Abstract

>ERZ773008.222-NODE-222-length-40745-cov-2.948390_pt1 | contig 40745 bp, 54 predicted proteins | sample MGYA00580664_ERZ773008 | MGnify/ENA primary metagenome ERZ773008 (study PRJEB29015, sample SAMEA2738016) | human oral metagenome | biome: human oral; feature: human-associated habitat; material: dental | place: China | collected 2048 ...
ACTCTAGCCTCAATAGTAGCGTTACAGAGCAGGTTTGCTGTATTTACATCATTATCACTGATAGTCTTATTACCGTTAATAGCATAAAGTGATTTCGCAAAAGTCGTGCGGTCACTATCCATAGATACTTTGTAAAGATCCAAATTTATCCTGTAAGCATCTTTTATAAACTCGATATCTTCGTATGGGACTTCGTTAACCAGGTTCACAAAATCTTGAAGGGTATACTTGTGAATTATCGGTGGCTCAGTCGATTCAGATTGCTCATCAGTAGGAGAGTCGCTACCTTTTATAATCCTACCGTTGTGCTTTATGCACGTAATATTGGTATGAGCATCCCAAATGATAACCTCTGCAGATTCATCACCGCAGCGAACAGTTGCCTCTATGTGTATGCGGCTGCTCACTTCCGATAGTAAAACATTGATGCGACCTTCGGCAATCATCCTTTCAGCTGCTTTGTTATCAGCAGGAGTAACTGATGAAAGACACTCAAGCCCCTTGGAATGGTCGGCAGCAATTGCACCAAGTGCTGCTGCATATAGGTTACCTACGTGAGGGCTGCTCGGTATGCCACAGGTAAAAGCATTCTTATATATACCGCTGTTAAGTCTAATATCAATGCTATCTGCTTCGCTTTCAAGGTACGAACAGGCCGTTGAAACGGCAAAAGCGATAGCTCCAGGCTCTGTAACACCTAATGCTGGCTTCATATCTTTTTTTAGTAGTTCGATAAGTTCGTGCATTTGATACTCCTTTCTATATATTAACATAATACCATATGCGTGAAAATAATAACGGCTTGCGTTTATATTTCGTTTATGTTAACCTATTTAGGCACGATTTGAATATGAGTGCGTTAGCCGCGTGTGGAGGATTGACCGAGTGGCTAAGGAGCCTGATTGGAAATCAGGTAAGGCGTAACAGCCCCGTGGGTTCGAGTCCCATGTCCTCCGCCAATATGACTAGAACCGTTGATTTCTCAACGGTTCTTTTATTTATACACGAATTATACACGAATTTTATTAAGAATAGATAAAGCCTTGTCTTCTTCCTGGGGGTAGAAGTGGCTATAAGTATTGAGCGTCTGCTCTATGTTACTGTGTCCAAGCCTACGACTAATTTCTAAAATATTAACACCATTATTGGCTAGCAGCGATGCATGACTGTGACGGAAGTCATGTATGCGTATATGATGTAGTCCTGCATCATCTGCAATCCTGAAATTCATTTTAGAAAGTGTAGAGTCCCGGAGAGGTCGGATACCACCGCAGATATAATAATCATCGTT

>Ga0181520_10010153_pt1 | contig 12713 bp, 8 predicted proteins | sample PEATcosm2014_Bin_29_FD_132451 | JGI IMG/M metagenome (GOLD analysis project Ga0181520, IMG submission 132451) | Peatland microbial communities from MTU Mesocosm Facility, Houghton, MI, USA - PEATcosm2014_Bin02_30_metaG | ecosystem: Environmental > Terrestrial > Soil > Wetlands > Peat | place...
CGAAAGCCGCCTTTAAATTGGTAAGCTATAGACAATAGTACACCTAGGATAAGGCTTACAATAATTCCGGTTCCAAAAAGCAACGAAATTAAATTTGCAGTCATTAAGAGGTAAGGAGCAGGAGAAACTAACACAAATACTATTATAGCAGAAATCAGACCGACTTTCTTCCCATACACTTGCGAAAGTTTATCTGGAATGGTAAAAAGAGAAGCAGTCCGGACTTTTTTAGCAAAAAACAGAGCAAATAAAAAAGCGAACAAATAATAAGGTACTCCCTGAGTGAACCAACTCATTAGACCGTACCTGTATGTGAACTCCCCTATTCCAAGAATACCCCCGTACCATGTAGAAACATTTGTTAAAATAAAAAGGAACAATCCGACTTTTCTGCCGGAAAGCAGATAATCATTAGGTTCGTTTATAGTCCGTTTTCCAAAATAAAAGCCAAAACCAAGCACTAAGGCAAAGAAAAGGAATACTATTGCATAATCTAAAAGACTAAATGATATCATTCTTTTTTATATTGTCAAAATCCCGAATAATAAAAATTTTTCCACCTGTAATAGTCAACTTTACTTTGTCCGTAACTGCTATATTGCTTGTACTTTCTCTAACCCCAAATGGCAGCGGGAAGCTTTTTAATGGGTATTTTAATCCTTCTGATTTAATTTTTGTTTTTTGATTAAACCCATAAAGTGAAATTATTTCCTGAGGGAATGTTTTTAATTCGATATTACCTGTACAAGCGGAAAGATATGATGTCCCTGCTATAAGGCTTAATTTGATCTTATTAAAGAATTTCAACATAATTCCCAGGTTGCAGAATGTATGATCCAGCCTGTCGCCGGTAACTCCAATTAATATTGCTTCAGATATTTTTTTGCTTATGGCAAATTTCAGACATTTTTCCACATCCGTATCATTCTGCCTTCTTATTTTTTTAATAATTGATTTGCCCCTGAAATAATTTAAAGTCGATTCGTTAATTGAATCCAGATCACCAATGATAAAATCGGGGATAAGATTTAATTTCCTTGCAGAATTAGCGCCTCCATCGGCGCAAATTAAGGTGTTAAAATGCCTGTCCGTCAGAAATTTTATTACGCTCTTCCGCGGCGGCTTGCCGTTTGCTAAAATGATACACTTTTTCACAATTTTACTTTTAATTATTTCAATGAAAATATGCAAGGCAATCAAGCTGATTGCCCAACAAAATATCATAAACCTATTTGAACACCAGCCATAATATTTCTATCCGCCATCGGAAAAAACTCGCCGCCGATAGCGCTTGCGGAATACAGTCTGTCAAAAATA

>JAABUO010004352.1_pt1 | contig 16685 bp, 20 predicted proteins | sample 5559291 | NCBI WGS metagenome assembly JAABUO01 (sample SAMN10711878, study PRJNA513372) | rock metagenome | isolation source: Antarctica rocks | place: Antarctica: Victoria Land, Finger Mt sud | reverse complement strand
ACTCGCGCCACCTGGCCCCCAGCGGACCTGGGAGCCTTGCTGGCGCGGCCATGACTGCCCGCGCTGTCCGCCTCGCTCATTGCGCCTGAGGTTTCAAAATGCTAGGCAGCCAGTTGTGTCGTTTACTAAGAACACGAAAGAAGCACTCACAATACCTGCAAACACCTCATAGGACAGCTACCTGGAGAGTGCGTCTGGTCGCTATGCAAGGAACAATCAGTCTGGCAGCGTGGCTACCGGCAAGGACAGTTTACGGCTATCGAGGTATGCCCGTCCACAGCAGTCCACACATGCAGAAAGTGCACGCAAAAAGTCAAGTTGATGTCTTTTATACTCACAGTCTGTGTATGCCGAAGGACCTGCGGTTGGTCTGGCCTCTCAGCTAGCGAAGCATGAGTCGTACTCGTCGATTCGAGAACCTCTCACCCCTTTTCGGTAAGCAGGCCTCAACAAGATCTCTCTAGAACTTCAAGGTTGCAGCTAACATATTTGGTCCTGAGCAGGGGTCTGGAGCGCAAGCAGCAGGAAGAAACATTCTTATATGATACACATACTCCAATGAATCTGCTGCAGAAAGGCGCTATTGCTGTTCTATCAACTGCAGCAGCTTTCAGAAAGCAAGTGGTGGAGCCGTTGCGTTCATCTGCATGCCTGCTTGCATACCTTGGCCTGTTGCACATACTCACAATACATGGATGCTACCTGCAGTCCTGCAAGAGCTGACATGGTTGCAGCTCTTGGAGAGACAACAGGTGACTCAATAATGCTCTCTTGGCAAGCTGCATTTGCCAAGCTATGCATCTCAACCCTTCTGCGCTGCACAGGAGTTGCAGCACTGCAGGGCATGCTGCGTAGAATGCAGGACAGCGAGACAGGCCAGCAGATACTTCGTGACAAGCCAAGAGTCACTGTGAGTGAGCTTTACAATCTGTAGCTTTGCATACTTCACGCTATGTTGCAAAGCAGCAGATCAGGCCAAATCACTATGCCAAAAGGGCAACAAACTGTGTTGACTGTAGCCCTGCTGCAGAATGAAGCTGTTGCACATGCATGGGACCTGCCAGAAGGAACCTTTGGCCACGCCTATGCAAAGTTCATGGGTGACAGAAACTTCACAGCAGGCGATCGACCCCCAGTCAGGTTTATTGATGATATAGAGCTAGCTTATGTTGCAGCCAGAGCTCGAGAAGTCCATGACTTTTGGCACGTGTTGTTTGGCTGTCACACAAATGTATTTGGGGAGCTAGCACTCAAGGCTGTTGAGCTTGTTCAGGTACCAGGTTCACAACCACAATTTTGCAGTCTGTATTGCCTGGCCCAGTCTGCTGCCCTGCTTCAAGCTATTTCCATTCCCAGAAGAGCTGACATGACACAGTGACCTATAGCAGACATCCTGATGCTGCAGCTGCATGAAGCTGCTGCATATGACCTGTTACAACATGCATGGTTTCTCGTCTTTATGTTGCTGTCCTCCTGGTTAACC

Cleat and clastic dikes of Middle Pennsylvanian-age coal beds of the Illinois and Forest City basins of Illinois, Iowa, Missouri, and Kansas locally contain appreciable amounts of sphalerite within a kaolinite-pyrite-sphalerite (+ or - pyrite)-calcite paragenetic sequence. The sphalerite and associated minerals are of interest as a partial record of the history of fluids in the sedimentary basin and as possible indicators of Mississippi Valley-type mineralization. Moreover, zinc from the sphalerite may represent an exploitable by-product of coal mining and combustion.Pyrite is abundant in these coals both as fine-grained disseminated framboids that formed during early diagenesis and as coarser grained cleat fillings, etc., that formed much later. The delta 34 S values of this later pyrite, the sphalerite, and the coal organic matter range from -12 to 19 per mil. Within individual samples, however, pyrite, sphalerite, and organic matter sulfur delta 34 S values are nearly identical. This similarity strongly suggests related origins. The delta 34 S values of pyrite, sphalerite, and organic matter from coals of the Illinois basin and the central and southern Forest City basin range from -12 to 0 per mil. This range is not unique to the sphalerite-bearing coals; pyrite and organic matter from sphalerite-free high sulfur coals have similar delta 34 S values (Price and Shieh, 1979). We believe that sulfur produced by the breakdown of organosulfur compounds in the coal is incorporated into the epigenetic sulfides. In the northern Forest City basin, however, many samples have delta 34 S values between 8 and 19 per mil. These are similar to the delta 34 S values of sphalerite and pyrite from the Upper Mississippi Valley Zn-Pb district which lies northeast of the Forest City basin and north of the Illinois basin. This similarity suggests input from a Mississippi Valley-type hydrothermal system.Cleat kaolinite has delta D values of -36 to -24 per mil and delta 18 O values of 19.2 to 20.2 per mil. Assuming that clearing postdated the lignite rank of coalification implies that kaolinite was deposited between 40 degrees and 100 degrees C. At the lower temperatures, the kaolinite fluid would have had an isotopic composition similar to seawater; at the higher temperatures, it would have had a composition similar to the sphalerite-depositing fluid. Sphalerite was deposited from a fluid that was chemically and isotopically similar to the fluids responsible for the main-stage ores of the Upper Mississippi Valley Zn-Pb district (75 degrees -113 degrees C, approximately 21 equiv wt % NaCl, delta D = -65 to -3ppm, and delta 18 O = -0.9-9.9ppm). The isotopic compositions (delta 13 C = -12.4 to -2.7ppm and delta 18 O = 21.1-25.8ppm) and paragenetic positions of the cleat calcite samples are similar to those of the late-stage calcite of the Upper Mississippi Valley Zn-Pb and Illinois-Kentucky fluorspar districts. Calcite inclusion fluids had delta D (sub H 2 O) values of -80 and -58 per mil, implying a meteoric water source. At probable temperatures of 15 degrees to 75 degrees C, this calcite formed from fluids having calculated delta 18 O (sub H 2 O) values of -9 to 1 per mil, implying slight to moderate exchange with sedimentary rocks. The diagenetic-epigenetic history of fluids recorded by the cleat minerals probably began with a slightly evolved seawater, followed by a metal-bearing deep basin brine, and concluded with a cooler, slightly evolved, meteoric-water fluid.

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